1. Chair.
    • The ideal is such that the worker’s knees are at 90° and reach the floor. The worker checks the most appropriate box, such as:
      • Knees at 90°
      • Chair too low — knee angle < 90°
      • Chair too high — knee angle > 90°
      • Chair too high — feet don’t touch the ground
    • Insufficient space under the desk for worker to cross his legs
    • Chair height is not adjustable
    • There should be 2-3” (one fist) between the edge of the chair and the knee. The boxes question if the seat pan is too short, too long, or not adjustable.
    • The elbows should be at 90°, and the shoulders relaxed. The boxes question the armrests’ height, width apart, and adjustability.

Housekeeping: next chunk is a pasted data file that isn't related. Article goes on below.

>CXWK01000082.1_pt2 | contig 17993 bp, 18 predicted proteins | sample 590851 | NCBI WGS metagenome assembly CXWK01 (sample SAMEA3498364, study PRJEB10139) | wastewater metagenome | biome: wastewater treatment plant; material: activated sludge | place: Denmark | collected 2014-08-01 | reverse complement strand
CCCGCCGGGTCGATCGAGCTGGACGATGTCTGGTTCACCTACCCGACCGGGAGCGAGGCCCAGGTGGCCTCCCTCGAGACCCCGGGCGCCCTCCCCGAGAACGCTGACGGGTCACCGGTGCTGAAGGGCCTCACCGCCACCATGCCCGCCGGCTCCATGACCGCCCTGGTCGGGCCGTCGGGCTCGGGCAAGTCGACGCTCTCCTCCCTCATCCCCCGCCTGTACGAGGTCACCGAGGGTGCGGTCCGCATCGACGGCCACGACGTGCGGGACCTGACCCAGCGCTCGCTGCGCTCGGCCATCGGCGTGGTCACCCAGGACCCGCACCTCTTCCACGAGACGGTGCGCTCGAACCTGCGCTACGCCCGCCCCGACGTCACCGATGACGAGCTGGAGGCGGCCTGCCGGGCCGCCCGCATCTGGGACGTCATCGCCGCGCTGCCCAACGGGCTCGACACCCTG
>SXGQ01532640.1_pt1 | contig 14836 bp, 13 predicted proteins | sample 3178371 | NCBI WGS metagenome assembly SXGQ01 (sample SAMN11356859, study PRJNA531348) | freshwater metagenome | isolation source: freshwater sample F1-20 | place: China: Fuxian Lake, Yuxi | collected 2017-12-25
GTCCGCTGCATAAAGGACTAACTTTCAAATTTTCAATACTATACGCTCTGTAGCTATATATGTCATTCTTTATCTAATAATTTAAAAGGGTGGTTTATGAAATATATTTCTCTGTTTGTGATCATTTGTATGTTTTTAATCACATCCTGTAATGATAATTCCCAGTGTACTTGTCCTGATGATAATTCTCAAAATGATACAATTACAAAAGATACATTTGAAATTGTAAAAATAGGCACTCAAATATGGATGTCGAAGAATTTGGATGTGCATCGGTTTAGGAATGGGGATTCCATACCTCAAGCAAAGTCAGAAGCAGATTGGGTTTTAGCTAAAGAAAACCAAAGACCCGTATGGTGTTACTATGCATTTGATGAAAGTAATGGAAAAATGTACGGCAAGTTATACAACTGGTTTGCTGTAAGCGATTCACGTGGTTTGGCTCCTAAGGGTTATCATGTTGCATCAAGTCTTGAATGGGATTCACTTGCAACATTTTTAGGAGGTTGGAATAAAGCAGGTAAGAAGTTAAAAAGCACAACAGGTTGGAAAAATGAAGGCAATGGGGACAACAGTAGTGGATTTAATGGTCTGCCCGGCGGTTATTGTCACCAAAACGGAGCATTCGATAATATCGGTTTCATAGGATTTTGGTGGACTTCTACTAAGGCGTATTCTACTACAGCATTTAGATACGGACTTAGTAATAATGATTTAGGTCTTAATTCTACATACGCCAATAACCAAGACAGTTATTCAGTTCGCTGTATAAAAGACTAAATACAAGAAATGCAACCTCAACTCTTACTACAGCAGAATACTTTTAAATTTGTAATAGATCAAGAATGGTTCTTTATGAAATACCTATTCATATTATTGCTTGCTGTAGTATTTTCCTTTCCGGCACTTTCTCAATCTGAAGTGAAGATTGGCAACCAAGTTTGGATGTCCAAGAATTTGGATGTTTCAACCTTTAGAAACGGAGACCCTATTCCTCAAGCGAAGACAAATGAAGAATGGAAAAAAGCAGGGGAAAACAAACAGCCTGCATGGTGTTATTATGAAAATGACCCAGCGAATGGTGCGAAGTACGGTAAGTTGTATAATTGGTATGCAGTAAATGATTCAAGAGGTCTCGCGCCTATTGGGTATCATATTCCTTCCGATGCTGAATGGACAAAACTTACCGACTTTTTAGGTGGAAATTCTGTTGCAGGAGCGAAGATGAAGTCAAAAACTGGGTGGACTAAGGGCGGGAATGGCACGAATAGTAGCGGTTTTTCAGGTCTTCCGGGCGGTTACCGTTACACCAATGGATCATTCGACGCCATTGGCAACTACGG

• There should be adequate lumbar support so the recline is between 95 – 110 degrees. Questions in the boxes pertaining to the angle of the backrest, and whether there is adequate – or any – lumbar support.


  1. Monitor
    • The monitor should be positioned so the top is slightly below eye level, and the head is in a neutral position. Questions related to the height level as well as glare and the presence or lack of documents holders.


  1. Mouse
    • The mouse should be in line with the shoulder, and the wrist kept straight. The assessment questions whether the mouse is positioned too far away from the body, the pinch grip, and whether it is located on the same or a different surface from the keyboard.


  1. Keyboard
    • The wrists should be straight while typing. The questions pertain to the height and positioning of the keyboard.


  1. Phone